And I was simply asking if you can hear the kick bass on those recordings. Not sure why I need credentials to simply ask a question as to what you hear. But you do you. Good day and good luck!Let me be clearer. I was listening to Led Zeppelin in 75, so I'm getting back to you.
I'm also asking if you or your colleagues had anything to do with that music, or are you just showing me your fine taste in music?
When I listen to music, I enjoy the detail in the presentation the most. To be able to distinguish between clapping and finger snapping, electric or acoustic guitar, different horns and drums just allows me to appreciate the musicians/artists so much more. Don't misunderstand me, I do enjoy all the other aspects of the music; ambiance, spread, placement etc. But definition/detail is what I enjoy the most, which leads me to ask this question of the forum:
Where is the "Kick Bass Drum" ?
I do hear it in some Hi Rez recording (192hz/24bit and above) but almost all the music I listen to doesn't have the kick bass drum audio able. I know it is there because it is a intracal part of the timing of the piece.
Why is it removed?
This and some of the other responses have shown that including or not including the kick bass in a musical piece is a matter of choice and the skill of the sound engineer; because in some genres it is quite common, while others it is totally absent. Let's put aside most of the discussion that pertains to listener equipment, environment and genre. It is possible to some degree to include the kick bass in all genres of music, so the listener can at least hear the kick bass setting the timing of the musical piece. So why I'm I and others still looking for the kick bass?
I think IMHO it comes down to today's market; there is no place for it. Today music is relegated to a chip, storage, mobility of the cell phone and ear buds. Markets cannot afford to include wide dynamic range in their music because it would harm the user's ears (we all know where that would go). So it would seem that that policy sits fine with the engineers because it is difficult to produce the kick bass anyway.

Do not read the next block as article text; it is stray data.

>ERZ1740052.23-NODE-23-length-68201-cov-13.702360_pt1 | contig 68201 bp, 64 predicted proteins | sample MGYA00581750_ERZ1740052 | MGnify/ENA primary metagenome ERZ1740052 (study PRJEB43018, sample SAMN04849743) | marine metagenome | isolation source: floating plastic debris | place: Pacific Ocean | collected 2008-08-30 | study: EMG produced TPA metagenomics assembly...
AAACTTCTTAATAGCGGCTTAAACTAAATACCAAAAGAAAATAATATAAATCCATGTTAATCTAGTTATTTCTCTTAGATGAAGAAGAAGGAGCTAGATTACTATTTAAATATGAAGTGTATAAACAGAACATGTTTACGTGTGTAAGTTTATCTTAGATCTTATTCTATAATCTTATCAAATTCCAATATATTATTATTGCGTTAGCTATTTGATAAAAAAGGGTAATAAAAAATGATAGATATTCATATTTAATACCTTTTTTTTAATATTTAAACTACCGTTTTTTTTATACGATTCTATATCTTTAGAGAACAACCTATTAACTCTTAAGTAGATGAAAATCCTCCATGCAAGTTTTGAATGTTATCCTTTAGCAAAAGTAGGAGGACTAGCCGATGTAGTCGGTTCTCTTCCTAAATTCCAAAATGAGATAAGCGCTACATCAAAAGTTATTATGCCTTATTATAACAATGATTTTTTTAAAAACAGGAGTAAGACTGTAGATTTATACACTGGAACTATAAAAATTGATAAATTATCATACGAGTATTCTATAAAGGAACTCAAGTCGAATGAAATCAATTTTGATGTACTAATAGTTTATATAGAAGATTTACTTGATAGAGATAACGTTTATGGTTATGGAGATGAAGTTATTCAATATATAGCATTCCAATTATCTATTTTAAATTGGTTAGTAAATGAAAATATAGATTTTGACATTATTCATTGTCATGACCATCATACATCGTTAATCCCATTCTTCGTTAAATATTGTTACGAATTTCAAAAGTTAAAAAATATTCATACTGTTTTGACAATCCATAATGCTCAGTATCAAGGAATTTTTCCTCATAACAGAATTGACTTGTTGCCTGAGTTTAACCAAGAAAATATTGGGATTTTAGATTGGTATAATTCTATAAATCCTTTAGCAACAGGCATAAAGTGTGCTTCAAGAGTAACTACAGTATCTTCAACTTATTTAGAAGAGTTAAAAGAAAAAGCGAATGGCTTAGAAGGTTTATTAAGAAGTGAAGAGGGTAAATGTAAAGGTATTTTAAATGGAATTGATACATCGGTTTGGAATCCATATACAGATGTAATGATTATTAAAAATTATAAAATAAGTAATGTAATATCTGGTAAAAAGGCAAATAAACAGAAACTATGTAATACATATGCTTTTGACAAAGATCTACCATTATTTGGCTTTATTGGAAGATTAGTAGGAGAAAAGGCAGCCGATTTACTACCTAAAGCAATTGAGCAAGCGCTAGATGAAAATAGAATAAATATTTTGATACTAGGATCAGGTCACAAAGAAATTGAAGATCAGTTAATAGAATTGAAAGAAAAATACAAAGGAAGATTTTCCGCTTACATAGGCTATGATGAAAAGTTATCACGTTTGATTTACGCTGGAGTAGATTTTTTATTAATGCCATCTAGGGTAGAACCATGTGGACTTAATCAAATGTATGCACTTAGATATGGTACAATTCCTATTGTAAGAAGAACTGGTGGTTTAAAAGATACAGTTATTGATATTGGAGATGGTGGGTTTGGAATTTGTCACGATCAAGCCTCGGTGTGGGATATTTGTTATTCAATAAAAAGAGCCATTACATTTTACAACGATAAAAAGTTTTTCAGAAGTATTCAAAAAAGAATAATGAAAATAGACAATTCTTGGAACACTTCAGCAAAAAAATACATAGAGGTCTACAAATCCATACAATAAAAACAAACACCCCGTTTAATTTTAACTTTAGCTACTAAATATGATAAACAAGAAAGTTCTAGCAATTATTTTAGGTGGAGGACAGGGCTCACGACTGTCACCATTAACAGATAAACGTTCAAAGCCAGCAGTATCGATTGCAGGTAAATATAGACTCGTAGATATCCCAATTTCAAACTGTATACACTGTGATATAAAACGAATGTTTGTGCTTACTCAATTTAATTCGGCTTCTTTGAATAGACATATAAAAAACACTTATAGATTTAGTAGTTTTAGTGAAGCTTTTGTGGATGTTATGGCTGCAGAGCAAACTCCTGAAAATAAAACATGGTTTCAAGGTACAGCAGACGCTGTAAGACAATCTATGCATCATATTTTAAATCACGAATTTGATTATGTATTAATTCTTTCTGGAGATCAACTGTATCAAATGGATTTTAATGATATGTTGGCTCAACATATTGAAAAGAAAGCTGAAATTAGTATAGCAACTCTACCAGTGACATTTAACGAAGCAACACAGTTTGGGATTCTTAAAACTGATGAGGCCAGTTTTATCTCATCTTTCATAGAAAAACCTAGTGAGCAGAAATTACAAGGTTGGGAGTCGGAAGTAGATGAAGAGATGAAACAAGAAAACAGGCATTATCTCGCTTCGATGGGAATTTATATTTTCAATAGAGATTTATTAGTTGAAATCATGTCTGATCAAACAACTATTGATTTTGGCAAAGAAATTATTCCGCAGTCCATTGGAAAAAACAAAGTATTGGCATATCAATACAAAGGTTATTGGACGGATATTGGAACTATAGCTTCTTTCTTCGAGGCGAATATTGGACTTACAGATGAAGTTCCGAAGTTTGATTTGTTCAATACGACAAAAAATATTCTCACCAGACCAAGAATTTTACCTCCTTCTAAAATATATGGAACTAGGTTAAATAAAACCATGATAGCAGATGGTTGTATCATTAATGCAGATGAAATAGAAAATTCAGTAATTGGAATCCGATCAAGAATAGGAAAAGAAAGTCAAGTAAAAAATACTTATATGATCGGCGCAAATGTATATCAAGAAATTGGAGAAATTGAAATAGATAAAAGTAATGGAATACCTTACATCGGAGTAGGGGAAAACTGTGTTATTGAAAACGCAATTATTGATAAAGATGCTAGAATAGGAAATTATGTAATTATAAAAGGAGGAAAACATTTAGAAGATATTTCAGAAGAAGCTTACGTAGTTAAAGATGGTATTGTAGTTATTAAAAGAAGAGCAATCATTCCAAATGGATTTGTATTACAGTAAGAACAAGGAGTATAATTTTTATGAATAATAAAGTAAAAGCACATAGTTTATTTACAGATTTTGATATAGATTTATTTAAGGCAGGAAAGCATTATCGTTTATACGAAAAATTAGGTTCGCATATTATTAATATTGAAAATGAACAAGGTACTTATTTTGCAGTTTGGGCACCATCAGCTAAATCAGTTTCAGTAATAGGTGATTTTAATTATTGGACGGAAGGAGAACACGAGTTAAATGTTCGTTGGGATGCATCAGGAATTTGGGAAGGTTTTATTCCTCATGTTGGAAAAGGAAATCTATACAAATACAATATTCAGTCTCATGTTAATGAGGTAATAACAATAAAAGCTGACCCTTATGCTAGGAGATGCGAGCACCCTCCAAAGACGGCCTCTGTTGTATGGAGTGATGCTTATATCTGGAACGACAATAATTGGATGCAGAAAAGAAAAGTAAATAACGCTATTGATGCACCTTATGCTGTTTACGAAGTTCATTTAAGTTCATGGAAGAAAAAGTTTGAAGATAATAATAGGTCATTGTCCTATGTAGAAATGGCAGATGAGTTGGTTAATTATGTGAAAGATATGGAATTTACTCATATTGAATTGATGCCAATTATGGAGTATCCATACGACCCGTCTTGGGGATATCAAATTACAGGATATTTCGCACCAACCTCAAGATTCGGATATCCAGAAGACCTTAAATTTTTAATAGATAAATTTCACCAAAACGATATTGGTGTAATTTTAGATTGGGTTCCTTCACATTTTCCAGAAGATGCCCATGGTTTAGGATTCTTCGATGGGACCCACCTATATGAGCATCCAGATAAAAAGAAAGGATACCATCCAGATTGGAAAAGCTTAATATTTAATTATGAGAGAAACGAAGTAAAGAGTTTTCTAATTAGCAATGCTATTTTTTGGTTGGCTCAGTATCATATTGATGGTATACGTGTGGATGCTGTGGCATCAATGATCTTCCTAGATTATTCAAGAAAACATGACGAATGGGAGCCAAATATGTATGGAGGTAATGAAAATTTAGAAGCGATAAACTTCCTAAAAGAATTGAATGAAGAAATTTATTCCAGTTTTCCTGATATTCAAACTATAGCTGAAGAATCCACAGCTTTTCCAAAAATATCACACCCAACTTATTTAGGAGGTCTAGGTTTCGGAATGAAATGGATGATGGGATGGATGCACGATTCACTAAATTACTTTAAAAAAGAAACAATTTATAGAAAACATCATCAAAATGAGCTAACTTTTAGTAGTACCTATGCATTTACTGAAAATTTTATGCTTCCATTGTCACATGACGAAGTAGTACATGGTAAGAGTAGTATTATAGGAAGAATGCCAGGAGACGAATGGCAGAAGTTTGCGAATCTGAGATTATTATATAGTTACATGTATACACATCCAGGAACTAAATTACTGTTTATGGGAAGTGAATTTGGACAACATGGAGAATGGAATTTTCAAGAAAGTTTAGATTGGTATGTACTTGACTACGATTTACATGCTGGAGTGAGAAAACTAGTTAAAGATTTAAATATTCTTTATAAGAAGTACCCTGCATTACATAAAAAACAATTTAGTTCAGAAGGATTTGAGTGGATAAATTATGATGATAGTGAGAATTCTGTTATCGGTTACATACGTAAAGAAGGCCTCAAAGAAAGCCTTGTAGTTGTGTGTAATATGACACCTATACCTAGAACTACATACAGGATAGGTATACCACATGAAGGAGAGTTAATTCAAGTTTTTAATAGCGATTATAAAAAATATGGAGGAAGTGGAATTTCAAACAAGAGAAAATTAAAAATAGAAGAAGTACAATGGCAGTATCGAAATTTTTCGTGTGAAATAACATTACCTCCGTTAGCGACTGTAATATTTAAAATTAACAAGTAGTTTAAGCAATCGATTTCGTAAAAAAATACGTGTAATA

So folks like me who are looking for a complete musical presentation will just have to settle for what we get
As long as you have music, you will never be alone
Are you sure you are a master contributor? If you are, you don't know jack about turntables. The PL3 was purchased at a very reputable audio outlet. The spinner is a hand made upgrade to the spindle. $285.00 from Japan. The Nakimachie 680 ZX was purchased in the 80s and is still a renowned cassette player (look it up). I play my recorded cassettes on it that still sound great.Right. A Chinese copy of Rega? Raga, Rage? And Nakimachie is hilarious.
My usual spot is about 5' off the back wall, center room. The room has been corrected with ARC Genesis from Anthem (7.2.4 and 2). But, next week or so I'll be decoupling the room and making it soundproof; starting all over again.
Are you sure you are a master contributor? If you are, you don't know jack about turntables. The PL3 was purchased at a very reputable audio outlet. The spinner is a hand made upgrade to the spindle. $285.00 from Japan. The Nakimachie 680 ZX was purchased in the 80s and is still a renowned cassette player (look it up). I play my recorded cassettes on it that still sound great.
Some distinguished replies mention a potential masking effect of the bass. How could the bass guitar mask a sound meaningfully louder like the kick drum?
Whenever I attend a live performance the kick drum is present and that is not the case on some modern records because of the compression.
The room was size was posted 21' X 13' X8' the equipment is on the 13' wall and I sit 5' from the back wall.The *center* of a room is often a terrible place to put a listening seat, from a room mode perspective. So hopefully you don't mean that.
We can;t know what 5' from back means really unless we know the room dimensions. But either way it seems you are complaining about recordings not being exactly the way *you* want them to be. Good luck with that.
Fortunate Son: The drums are mixed as single instrument rather than separately as was the custom in the 60s. The bass drum is clearly audible but not high in the mix but still obviously there.
Dreams: Kick drum is pretty high in the mix - very clear although its not a disco track, obviously! If you can't hear it then you need better speakers/headphones ...
I don't understand this thread. Probably 80-90% of pop & rock has traditional drum kit kick drum OR other percussion acting as bass drum OR synth / drum machine kicks.
Perhaps this is what the OP means, that a synth drum may not have the upper harmonics of the traditional drum kit kick drum?